WASHINGTON (AP) — Democratic lawmakers and independent Sen. Joe Lieberman said Sunday that military-style assault weapons should be banned and that a national commission should be established to examine mass shootings in the United States.
The proposals were among the first to come from Congress in the wake of Friday's school shooting in Newtown, Conn.
"Assault weapons were developed for the U.S. military, not commercial gun manufacturers," Lieberman said before a vigil Sunday night in Newtown.
"This is a moment to start a very serious national conversation about violence in our society, particularly about these acts of mass violence," said the Connecticut senator, who is retiring next month.
Gun rights activists remained largely quiet on the issue, all but one declining to appear on the Sunday talk shows. Meanwhile, Democrats vowed action and said it was time to hear from voters — not gun lobbyists — on how to prevent the next shooting.
The time for "saying that we can't talk about the policy implications of tragedies like this is over," said Rep. Chris Murphy, D-Conn., who won a Senate seat in the November elections.
Speaking Sunday night at a vigil in Newtown, President Barack Obama did not specifically address gun control. But he vowed, "In the coming weeks I'll use whatever power this office holds to engage my fellow citizens, from law enforcement to mental health professionals to parents and educators in an effort aimed at preventing more tragedies like this."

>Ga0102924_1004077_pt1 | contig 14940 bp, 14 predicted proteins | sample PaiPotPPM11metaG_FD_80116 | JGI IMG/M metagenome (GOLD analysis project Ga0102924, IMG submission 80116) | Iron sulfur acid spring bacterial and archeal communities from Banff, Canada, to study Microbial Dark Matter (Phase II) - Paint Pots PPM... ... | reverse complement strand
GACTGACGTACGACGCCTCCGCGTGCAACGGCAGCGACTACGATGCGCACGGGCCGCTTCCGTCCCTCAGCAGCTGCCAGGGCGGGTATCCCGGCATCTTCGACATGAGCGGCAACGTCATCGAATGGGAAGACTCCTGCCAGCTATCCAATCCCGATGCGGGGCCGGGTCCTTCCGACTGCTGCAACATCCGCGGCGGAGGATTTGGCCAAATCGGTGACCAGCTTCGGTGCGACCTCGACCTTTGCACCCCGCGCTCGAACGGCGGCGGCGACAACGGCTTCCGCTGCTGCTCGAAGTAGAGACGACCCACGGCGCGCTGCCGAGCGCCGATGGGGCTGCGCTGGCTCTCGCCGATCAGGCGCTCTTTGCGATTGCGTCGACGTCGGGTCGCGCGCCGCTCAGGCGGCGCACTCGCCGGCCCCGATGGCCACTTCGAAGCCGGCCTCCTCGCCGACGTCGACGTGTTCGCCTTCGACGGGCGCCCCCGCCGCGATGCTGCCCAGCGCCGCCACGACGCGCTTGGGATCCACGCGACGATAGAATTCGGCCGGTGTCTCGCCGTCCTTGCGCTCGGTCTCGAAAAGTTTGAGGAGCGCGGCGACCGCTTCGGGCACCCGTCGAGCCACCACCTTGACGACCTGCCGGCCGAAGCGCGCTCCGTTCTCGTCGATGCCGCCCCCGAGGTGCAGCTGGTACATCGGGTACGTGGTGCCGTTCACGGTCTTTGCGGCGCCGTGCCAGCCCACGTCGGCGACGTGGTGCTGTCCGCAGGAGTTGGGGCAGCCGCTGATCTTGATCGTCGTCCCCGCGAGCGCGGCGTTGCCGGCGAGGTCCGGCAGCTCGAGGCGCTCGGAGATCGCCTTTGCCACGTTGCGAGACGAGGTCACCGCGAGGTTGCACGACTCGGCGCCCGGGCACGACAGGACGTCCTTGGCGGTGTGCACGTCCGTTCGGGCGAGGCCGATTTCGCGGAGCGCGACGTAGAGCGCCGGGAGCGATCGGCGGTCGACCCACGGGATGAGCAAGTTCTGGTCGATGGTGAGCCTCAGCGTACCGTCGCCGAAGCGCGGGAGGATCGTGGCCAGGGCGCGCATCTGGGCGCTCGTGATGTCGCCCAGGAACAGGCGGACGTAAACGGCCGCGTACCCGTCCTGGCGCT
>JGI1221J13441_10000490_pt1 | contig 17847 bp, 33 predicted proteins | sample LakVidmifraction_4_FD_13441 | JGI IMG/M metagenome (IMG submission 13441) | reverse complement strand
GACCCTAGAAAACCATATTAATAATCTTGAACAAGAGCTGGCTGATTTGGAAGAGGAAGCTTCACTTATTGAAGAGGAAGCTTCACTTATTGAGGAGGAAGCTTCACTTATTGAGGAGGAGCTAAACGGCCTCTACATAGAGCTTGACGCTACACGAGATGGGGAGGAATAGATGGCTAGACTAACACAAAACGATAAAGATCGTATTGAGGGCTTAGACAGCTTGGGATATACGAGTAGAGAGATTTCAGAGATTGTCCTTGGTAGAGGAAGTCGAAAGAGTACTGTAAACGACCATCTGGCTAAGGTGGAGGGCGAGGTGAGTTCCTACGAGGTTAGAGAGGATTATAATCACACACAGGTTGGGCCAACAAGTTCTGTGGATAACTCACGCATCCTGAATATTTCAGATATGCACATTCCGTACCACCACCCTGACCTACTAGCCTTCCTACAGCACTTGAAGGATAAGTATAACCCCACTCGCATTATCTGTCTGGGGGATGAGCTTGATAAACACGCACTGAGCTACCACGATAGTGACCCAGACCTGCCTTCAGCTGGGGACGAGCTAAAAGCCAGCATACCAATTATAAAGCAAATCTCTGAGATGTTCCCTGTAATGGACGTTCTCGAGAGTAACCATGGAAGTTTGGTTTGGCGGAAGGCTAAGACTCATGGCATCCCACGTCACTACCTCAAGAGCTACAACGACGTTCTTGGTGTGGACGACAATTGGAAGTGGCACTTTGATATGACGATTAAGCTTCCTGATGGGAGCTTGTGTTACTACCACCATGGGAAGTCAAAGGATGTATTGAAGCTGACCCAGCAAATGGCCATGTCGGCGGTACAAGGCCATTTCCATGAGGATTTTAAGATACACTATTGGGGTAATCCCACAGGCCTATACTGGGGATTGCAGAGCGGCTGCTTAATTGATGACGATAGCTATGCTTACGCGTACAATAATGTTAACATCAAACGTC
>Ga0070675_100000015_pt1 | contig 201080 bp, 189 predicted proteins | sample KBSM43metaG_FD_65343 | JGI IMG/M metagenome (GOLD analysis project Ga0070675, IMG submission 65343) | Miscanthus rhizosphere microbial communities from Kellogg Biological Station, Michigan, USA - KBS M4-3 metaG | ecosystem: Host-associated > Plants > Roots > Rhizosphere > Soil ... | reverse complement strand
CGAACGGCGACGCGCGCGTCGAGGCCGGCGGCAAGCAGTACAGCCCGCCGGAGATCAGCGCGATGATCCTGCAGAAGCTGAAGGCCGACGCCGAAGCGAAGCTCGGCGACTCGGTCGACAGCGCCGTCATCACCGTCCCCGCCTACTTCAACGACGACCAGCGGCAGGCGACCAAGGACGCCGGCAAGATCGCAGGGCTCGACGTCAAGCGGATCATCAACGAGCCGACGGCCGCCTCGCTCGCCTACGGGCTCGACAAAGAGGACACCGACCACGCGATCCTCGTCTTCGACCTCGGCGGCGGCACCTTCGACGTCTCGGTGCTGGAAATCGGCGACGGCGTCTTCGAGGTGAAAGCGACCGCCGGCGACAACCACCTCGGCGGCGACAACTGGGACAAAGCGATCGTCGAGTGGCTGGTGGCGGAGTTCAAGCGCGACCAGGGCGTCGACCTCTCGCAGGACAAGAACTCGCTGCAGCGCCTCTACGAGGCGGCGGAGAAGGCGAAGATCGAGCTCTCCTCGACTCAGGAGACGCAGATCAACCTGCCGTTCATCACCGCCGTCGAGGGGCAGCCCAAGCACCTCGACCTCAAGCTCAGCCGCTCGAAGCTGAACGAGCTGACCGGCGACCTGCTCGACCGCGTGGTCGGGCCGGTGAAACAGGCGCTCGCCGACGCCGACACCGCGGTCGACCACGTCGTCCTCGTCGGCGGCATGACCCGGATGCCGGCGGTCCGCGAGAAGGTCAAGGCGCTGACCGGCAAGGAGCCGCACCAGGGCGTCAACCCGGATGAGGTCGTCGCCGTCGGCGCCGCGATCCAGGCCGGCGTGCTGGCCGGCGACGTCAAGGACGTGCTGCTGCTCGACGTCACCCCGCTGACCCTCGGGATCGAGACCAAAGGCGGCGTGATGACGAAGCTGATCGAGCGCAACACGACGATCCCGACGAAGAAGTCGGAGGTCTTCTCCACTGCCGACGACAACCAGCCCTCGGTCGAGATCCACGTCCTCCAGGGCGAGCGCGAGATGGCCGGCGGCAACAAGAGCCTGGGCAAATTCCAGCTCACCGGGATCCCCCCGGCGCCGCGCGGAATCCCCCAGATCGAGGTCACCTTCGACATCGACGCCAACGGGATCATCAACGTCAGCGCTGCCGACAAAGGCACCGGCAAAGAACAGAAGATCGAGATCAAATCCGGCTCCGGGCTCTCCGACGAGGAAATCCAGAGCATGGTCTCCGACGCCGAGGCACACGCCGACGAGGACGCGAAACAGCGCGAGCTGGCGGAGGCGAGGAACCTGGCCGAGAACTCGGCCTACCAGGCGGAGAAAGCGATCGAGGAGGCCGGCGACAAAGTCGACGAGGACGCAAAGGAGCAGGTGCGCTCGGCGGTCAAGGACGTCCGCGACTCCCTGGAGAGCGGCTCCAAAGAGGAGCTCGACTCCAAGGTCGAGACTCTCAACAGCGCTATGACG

He added: "Are we really prepared to say that we're powerless in the face of such carnage, that the politics are too hard? Are we prepared to say that such violence visited on our children year after year after year is somehow the price of our freedom?"
Obama and Senate Democrats haven't pushed for new gun controls since rising to power in the 2008 national elections. Outspoken advocates for stricter laws, including Sen. Dianne Feinstein, say that's because of the powerful sway of the National Rifle Association.
But advocates also say the latest shooting is a tipping point that could change the dynamic of the debate dramatically. Feinstein, D-Calif., said she will propose legislation next year that would ban big clips, drums and strips of more than 10 bullets.
"It can be done," she said Sunday of reviving the 10-year ban that expired in 2004.
New York Mayor Michael Bloomberg said Obama could use executive powers to enforce existing gun laws, as well as throw his weight behind legislation like Feinstein's.
"It's time for the president, I think, to stand up and lead and tell this country what we should do — not go to Congress and say, 'What do you guys want to do?'" Bloomberg said.
Lieberman supports such a ban but said there should also be a national commission to scrutinize gun laws and loopholes, as well as the nation's mental health system and the role that violent video games and movies might play in shootings.
"There are a lot of serious questions here about what is the impact of violence in the entertainment culture on everybody," Lieberman said. "There is a vulnerable population out there and I'm afraid this young man was obviously one of them. How do we identify shooters before they shoot and make sure they get the mental health help that they need, and then what about gun control?"
Senate Democratic Whip Dick Durbin of Illinois said he would support such a panel, adding that it was time for a "national discussion" that included school safety.
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